When he regained consciousness, emergency room doctors claimed they had never seen a snow shovel shoved that far up anyone’s ass. Twisted Roads resumes this week with Thursday’s blog posted a few hours earlier. We regret the delay. The winner of the Big Jim Cookie Drawing will be announced in a special addendum on Friday, February 4, 2011.
Moto -journalists and biker columnists the world over are often confronted with letters from readers claiming that some particular brand of motorcycle (many belonging to marques with distinguished reputations for, speed, comfort, and long-distance capability) are overrated and actually painful to ride. Some riders claim their machines have even humiliated them at crucial moments. The pain generally stems from an unusual seat configuration or a radical motorcycle design, while the humiliation is a byproduct of the machine’s inability to meet a rider’s expectations. (The mental anguish caused by a motorcycle’s inability to go from zero to 85 in 2.5 seconds, or its limited capacity to run for 85 miles without breaking down, or its reluctance to pass a Segway on a long hill is well documented, and can easily translate into a steady throbbing in one’s temples or a constant pounding in the balls.)
In reality, the problem is generally not with the bike but a poor match between the rider and the machine. One rider of my acquaintance (a man from New Jersey) is between 96 and 104-years-old and struggling with dementia. He just bought a Ducati 1198, and complained that the machine made him feel like a “monkey humping a watermelon.” His primary motivation in purchasing the motorcycle was largely one of image. He wanted a bike that looked good enough to get him laid at the nursing home, where some of the dollies will accept one last tickle — from a biker — on their way to the cemetery.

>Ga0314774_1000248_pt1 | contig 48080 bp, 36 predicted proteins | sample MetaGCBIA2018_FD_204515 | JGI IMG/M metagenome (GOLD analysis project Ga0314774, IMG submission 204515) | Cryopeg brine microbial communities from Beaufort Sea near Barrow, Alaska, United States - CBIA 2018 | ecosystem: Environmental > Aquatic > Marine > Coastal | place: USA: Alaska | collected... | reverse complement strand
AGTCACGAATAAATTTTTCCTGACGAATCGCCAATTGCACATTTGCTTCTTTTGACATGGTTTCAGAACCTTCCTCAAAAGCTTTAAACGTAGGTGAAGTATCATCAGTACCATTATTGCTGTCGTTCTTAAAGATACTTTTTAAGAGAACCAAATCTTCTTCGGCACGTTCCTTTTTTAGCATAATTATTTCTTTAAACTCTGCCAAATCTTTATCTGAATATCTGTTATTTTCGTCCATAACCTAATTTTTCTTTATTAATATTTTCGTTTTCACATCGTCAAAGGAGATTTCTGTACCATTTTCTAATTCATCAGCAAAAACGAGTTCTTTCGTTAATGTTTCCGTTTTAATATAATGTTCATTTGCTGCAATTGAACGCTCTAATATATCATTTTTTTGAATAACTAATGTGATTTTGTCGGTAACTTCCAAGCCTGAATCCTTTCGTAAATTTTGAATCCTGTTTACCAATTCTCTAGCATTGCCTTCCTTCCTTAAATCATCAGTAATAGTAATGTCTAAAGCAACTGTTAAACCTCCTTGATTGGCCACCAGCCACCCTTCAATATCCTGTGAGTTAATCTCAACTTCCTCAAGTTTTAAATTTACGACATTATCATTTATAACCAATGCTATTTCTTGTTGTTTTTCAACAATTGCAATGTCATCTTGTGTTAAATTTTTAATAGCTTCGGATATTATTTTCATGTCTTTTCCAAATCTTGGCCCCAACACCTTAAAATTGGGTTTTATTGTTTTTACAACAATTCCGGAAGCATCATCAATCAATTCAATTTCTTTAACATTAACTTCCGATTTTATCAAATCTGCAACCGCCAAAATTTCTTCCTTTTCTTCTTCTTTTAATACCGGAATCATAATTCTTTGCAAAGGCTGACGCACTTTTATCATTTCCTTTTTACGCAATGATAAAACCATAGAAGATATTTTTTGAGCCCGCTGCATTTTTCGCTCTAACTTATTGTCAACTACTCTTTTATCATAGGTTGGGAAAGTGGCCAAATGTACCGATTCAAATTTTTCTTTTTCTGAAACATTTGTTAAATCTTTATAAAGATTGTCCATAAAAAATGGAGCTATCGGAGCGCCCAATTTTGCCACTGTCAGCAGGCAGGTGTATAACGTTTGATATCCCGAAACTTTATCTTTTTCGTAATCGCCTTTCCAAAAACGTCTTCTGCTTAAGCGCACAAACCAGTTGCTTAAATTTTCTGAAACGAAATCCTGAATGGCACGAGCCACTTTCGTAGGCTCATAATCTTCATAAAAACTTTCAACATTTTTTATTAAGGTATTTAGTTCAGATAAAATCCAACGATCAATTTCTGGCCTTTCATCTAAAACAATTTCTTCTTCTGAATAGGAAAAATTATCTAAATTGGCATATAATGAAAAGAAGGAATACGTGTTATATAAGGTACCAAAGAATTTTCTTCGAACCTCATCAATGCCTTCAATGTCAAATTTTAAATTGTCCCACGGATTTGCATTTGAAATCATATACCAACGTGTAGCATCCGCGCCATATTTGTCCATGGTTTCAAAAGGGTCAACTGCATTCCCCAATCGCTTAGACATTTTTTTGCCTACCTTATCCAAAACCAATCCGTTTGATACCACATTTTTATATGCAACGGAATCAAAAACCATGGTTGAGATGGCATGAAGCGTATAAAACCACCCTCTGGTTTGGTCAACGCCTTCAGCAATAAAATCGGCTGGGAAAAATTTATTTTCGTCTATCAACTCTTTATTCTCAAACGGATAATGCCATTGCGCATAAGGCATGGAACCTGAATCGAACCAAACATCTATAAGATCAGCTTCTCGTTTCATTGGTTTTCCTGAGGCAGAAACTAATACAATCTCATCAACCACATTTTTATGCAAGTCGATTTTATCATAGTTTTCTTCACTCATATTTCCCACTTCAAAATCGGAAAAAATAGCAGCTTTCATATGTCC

Another guy I know, an insurance actuary in his late forties (who has never been laid), and lived in a trailer with his free-ranging parakeets. He bought a Ural, thinking a motorcycle with a hack rig would be a great introduction to the cool life of a biker, while reducing the potential for stoplight and parking lot drops. His complaint was that the neighborhood kids threw rocks at him and the hot-looking divorcee in the trailer next door once dropped a bag of garbage in his sidecar.
These riders relentlessly blamed their machines for failing to meet their expectations; one for the design of the bike because it obviously challenged his physical limitations, and the other because the motorcycle did not appreciably alter his social status. Both of these gentleman are of limited means and did not have the option of simply trading in their motorcycles at a loss. Each called me looking for advice. After studying their circumstances, my recommendation was that they should switch bikes!